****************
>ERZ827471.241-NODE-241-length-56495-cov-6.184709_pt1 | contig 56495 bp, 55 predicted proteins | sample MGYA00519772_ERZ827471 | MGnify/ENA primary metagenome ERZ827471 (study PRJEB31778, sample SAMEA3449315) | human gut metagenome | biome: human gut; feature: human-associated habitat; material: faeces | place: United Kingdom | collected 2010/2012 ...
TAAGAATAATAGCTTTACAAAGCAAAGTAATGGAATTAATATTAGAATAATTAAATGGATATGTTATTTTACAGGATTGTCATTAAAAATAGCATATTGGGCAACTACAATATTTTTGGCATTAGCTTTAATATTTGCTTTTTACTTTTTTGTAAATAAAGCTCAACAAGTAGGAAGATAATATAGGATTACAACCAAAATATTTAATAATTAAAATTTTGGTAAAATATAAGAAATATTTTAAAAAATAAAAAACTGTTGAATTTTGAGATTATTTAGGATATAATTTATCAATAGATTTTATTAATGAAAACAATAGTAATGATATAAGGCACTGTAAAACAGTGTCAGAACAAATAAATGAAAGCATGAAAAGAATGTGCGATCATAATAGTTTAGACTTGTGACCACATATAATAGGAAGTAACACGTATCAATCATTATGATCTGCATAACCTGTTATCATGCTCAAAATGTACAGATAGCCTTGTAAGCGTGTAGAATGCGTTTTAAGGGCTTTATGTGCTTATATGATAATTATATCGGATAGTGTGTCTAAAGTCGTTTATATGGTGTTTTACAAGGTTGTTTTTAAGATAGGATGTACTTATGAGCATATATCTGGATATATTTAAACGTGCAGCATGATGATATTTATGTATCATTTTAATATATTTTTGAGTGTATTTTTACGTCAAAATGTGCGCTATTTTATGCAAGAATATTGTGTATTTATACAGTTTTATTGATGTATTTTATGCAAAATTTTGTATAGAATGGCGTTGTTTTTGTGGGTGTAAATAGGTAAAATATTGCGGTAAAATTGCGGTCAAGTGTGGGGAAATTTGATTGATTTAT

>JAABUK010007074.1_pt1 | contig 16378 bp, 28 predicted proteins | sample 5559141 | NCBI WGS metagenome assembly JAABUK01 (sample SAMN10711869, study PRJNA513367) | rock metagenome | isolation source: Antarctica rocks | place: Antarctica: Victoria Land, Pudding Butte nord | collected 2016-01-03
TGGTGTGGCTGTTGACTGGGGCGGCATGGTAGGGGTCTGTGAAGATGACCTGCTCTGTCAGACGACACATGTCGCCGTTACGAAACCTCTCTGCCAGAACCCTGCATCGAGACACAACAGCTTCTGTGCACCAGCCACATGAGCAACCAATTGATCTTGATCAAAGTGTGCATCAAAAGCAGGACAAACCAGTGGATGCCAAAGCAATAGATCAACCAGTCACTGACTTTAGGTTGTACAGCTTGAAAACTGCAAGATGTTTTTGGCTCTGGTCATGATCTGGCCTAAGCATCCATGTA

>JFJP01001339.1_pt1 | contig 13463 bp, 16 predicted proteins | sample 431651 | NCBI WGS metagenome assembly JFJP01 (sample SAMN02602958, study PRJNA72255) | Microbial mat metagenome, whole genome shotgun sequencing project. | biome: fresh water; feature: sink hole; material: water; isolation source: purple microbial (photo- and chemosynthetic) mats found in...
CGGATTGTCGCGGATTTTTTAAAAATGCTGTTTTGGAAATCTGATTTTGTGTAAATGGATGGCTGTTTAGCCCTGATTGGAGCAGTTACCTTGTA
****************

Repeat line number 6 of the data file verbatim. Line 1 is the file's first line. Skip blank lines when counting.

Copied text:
CGGATTGTCGCGGATTTTTTAAAAATGCTGTTTTGGAAATCTGATTTTGTGTAAATGGATGGCTGTTTAGCCCTGATTGGAGCAGTTACCTTGTA